Let me preface this post with a quick description of what I love about the physical practice of yoga. For me, it’s an outlet of expression – a dance, even. I love listening to loud music; I love to move fast; I love to sweat; I love to change my practice up. If you take my class, I want you to leave feeling uplifted but exhausted.
You could say I love everything about how we’ve westernized one of the traditional practices of yoga. What we know as Power Vinyasa originated from Ashtanga. And much like our modern vinyasa classes, breath is linked to movement.
But Ashtanga is also, in a way, the opposite of everything that brings me to my mat. It’s a rigid, self-guided practice (for the most part), with many guidelines. For instance, you don’t typically try the next posture in the sequence until you can successfully complete the one before it with ease, because logically, each pose prepares you for the next one. You should never have to force any pose if you’ve done the proper work leading up to it.
I cannot even begin to explain the science behind each pose, the intentions behind Ashtanga, or what the mental work during the physical practice should really be about. I am not an Ashtangi and I don’t want to do a disservice to the practice. I do, however, have incredible respect for it and I will speak to how my hardwired dancer body and mind somehow keeps discovering new things each time I practice the Primary Series (forget about even attempting the Secondary or god forbid, the Advanced).
It takes me out of my routine life of teaching fitness classes and working in advertising. It puts me exactly in the present moment like no other yoga class I’ve taken. It’s incredibly humbling (see pictures below). It connects me to some roots of yoga outside of what I’ve been taught and what I experience when I typically go to studios. I finish the series exhausted in a different way than with any other exercise I attempt. And I’m acutely aware when I practice that it is not an exercise; it is a roadmap to confronting issues in my life with grace and the same humility that each difficult posture makes me feel.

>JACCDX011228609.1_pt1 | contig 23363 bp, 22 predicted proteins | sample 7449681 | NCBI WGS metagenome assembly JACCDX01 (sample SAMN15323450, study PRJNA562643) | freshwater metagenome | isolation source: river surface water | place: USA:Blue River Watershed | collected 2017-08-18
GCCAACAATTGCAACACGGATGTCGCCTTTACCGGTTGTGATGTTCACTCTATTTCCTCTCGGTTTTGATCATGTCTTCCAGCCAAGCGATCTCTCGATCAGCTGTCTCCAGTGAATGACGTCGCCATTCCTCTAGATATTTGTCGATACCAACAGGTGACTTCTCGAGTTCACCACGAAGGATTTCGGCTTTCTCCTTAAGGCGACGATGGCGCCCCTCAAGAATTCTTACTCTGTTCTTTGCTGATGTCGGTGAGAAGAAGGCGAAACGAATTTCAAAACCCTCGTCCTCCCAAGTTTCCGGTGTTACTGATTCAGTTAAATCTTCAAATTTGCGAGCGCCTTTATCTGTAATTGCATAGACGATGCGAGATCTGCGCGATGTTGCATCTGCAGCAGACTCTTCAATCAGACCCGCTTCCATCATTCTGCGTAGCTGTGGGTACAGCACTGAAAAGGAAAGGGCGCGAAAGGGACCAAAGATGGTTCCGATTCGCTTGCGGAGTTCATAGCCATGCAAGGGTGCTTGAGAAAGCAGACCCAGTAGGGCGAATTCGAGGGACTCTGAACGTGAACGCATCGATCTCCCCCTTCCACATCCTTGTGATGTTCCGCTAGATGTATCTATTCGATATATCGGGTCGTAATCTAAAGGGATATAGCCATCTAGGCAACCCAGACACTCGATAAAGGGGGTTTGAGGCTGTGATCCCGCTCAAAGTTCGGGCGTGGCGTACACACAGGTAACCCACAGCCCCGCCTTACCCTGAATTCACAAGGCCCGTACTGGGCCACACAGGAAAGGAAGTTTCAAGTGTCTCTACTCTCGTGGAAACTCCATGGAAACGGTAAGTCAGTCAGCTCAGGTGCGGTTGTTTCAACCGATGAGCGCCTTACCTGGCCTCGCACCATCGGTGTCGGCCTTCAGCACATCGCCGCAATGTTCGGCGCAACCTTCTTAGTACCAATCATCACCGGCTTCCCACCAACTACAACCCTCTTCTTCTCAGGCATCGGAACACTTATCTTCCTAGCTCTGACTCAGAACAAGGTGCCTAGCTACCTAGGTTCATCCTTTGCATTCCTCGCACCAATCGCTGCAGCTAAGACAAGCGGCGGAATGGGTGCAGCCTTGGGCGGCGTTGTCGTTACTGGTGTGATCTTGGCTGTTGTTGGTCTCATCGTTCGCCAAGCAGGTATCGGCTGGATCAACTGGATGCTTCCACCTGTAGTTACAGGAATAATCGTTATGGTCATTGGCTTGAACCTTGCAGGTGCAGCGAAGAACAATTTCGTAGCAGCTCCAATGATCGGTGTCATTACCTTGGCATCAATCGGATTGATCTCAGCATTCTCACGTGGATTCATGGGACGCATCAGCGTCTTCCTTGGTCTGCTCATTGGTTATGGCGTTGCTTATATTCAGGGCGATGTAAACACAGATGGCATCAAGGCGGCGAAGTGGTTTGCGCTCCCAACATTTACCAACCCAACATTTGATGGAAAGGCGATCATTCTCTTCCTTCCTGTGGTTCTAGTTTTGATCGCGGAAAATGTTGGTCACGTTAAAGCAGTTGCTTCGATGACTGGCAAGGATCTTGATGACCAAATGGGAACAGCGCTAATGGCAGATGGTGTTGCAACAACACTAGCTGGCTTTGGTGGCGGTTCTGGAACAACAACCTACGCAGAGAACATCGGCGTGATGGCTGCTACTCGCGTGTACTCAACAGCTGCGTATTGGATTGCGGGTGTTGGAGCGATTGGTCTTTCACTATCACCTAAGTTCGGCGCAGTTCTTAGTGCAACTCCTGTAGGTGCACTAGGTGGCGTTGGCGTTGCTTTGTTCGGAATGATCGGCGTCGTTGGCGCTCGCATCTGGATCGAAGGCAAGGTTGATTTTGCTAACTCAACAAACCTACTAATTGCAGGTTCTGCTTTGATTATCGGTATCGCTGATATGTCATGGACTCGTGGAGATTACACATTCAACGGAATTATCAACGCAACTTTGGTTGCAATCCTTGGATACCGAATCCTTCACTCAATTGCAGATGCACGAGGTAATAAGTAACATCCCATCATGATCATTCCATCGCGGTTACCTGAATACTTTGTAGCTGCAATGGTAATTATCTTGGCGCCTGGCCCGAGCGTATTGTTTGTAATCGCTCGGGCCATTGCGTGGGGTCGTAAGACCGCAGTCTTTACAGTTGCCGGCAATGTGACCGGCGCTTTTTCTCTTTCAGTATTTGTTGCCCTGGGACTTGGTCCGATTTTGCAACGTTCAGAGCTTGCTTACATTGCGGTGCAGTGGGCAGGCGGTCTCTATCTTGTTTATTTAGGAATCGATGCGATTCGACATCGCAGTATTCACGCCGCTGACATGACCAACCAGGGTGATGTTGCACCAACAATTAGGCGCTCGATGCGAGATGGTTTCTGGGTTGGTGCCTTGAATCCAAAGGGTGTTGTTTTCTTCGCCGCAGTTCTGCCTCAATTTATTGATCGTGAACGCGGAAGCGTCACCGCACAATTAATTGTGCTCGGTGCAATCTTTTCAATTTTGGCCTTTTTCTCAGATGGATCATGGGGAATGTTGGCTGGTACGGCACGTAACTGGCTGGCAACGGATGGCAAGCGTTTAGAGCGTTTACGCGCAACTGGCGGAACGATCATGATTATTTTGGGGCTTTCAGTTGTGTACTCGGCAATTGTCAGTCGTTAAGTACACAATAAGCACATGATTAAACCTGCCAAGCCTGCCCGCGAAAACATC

Case in point: I attended a Mysore class (self guided with an instructor present to assist only when needed) – one of my first ever – and basically had my ass handed to me. When I asked the instructor how to modify a certain pose (namely, Setu Bandhasana), she said to me rather curtly, “In traditional Ashtanga you would have stopped long before this pose.” My first reaction was to recoil and write this woman (and this studio) off forever, but the more I thought about it throughout the rest of my practice (yes, I stayed) the more I was grateful for the experience.
I’m used to having what I want available to me, having a lot to choose from, and I don’t like the word “no.” That’s the millennial in me. How could I be wrong for trying something new and putting myself out there? But I do see her point. The sequence is purposeful and intelligent, and my ego got the better of me in attempting to bite off more than I could chew.
The experience taught me two things: I can afford to be a bit more humble when it comes to my yoga practice, and I need to work on toughening up my skin when it comes to feedback. It will help tremendously throughout my career.
Right now Ashtanga is my get-out-of-your-comfort-zone goal. I still feel incredibly uneasy about it. But I think sometimes we set goals to get out of our comfort zone and already expect the outcome to be “It will be amazing and I’ll end up being so glad I did it!” Truthfully, I don’t know how I feel about this kind of yoga yet. I just know I’m learning a little something about myself in unexpected ways each time I attempt to rise to the challenge.